With additive manufacturing (AM), novel parts can be designed and built with optimized topologies, eliminating the need for machining individual pieces and then assembling them. Many are hopeful that this technology will benefit the environment through a decrease in the amounts of energy and raw materials required to make components in all sorts of industries.
The Additive Report discussed 3D printing and its place in sustainable manufacturing with MIT Professor Timothy Gutowski, head of the university’s Environmentally Benign Manufacturing (EBM) research group. EBM focuses on examining the environmental effects associated with manufacturing products.
Additive Report: Can you provide an overview of the benefits of 3D printing in terms of sustainability?
Tim Gutowski: Any benefits depend a lot on the details. For lifecycle analysis claims, you’re setting up some version of additive manufacturing versus some version of a conventional manufacturing process. And one problem is that we have a better idea of the waste numbers for conventional manufacturing processes than we do for additive, because the latter is still a work in progress.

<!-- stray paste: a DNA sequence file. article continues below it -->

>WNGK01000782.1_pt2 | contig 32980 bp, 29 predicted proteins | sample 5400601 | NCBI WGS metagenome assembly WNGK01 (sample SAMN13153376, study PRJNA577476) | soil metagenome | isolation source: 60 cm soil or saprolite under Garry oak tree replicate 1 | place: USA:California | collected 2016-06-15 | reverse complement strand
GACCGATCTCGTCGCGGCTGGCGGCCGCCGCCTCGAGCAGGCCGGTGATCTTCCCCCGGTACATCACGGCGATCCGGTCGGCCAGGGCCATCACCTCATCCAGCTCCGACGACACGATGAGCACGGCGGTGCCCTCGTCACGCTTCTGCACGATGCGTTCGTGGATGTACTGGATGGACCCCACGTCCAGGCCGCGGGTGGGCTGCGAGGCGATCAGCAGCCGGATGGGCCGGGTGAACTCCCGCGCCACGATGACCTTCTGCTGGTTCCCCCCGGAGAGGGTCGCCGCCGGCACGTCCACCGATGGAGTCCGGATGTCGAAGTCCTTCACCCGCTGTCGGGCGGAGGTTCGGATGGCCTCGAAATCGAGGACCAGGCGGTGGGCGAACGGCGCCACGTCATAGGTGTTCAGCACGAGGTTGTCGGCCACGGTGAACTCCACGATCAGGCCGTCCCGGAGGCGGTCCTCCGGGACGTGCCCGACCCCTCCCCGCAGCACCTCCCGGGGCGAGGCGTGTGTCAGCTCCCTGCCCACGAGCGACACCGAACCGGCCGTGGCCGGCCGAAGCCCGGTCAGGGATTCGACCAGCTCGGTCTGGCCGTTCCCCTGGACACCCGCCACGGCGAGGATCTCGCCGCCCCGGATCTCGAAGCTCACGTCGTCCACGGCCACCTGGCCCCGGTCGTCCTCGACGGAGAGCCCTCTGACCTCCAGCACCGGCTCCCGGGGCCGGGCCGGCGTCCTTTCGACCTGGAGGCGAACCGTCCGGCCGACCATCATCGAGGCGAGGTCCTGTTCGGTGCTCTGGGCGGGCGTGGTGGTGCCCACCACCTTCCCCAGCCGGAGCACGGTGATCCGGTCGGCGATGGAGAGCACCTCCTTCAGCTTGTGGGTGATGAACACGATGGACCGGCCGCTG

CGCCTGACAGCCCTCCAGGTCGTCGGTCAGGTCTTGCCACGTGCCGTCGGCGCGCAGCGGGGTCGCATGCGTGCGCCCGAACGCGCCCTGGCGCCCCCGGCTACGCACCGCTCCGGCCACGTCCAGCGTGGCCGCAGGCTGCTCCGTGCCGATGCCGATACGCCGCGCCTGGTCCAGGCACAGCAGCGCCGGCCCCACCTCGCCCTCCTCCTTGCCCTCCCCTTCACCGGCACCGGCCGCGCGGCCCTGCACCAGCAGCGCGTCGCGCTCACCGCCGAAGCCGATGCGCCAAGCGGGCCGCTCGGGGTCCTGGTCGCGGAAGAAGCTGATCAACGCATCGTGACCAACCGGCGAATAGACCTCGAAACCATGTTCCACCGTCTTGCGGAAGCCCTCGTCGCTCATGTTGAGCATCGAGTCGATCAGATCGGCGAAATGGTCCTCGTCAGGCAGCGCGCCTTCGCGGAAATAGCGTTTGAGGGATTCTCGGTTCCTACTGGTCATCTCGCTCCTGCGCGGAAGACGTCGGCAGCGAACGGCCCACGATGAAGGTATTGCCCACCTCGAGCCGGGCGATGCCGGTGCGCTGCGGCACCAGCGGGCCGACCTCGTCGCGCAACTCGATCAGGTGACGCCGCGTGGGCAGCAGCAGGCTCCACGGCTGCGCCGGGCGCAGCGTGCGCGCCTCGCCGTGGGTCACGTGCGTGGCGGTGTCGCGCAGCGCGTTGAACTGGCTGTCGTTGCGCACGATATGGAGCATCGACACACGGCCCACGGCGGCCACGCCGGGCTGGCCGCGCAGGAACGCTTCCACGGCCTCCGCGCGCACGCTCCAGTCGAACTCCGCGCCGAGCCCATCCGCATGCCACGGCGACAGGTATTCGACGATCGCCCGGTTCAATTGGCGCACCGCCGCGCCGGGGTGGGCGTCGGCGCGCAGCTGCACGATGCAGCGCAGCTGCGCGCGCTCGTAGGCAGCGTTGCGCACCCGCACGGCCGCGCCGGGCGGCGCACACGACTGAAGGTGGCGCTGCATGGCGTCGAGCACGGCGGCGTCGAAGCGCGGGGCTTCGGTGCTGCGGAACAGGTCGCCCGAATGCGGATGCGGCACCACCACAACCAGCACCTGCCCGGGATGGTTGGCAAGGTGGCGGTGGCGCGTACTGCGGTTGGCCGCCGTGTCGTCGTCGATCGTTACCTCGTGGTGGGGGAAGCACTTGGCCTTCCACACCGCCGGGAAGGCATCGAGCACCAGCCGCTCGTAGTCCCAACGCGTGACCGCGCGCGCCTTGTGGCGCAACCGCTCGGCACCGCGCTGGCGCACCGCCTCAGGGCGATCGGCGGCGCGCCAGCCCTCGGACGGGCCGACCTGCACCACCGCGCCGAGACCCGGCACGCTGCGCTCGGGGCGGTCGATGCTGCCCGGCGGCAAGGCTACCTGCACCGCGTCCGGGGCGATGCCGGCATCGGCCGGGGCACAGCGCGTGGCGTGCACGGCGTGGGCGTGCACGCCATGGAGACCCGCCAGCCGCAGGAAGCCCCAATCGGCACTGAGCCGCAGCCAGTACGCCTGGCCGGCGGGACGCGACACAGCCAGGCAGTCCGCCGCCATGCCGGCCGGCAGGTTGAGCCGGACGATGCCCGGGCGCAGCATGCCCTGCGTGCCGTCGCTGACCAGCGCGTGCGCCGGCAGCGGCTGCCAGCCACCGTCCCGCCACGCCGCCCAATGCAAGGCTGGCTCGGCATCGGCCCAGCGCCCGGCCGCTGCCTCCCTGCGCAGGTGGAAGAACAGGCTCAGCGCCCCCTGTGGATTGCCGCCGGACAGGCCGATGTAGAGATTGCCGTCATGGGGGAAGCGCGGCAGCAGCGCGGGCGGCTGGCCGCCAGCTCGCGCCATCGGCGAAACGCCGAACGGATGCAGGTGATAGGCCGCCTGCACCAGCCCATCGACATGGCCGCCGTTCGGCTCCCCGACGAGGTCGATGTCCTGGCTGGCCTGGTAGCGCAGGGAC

Over the past decade 3D printing has captured the imagination of the general public, engineers and environmental visionaries. It has been hailed as both a revolution in manufacturing and an opportunity for dramatic environmental improvement.
3D printing has two key attributes that lead enthusiasts to call it a “green” technology. First, many 3D printing systems generate very little waste, unlike conventional manufacturing techniques such as injection molding, casting, stamping and cutting. Second, 3D printers in homes, stores and community centers can use digital designs to make products onsite, reducing the need to transport products to end users.